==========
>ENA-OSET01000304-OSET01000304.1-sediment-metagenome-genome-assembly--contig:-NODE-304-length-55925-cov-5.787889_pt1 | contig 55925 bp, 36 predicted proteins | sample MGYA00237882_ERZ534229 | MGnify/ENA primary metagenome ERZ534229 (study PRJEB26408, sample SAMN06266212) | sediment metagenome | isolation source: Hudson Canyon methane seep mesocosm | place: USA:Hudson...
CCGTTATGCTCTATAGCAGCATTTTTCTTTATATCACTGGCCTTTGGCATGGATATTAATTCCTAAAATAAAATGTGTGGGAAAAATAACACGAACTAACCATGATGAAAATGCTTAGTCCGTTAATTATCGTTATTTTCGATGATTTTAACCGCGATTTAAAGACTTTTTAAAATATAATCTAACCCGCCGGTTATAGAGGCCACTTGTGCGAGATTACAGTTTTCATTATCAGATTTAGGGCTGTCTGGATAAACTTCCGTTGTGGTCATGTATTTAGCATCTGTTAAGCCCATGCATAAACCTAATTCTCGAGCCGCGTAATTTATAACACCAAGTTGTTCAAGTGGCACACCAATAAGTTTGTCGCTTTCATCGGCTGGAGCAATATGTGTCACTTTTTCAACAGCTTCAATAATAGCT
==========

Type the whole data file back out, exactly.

>ENA-OSET01000304-OSET01000304.1-sediment-metagenome-genome-assembly--contig:-NODE-304-length-55925-cov-5.787889_pt1 | contig 55925 bp, 36 predicted proteins | sample MGYA00237882_ERZ534229 | MGnify/ENA primary metagenome ERZ534229 (study PRJEB26408, sample SAMN06266212) | sediment metagenome | isolation source: Hudson Canyon methane seep mesocosm | place: USA:Hudson...
CCGTTATGCTCTATAGCAGCATTTTTCTTTATATCACTGGCCTTTGGCATGGATATTAATTCCTAAAATAAAATGTGTGGGAAAAATAACACGAACTAACCATGATGAAAATGCTTAGTCCGTTAATTATCGTTATTTTCGATGATTTTAACCGCGATTTAAAGACTTTTTAAAATATAATCTAACCCGCCGGTTATAGAGGCCACTTGTGCGAGATTACAGTTTTCATTATCAGATTTAGGGCTGTCTGGATAAACTTCCGTTGTGGTCATGTATTTAGCATCTGTTAAGCCCATGCATAAACCTAATTCTCGAGCCGCGTAATTTATAACACCAAGTTGTTCAAGTGGCACACCAATAAGTTTGTCGCTTTCATCGGCTGGAGCAATATGTGTCACTTTTTCAACAGCTTCAATAATAGCT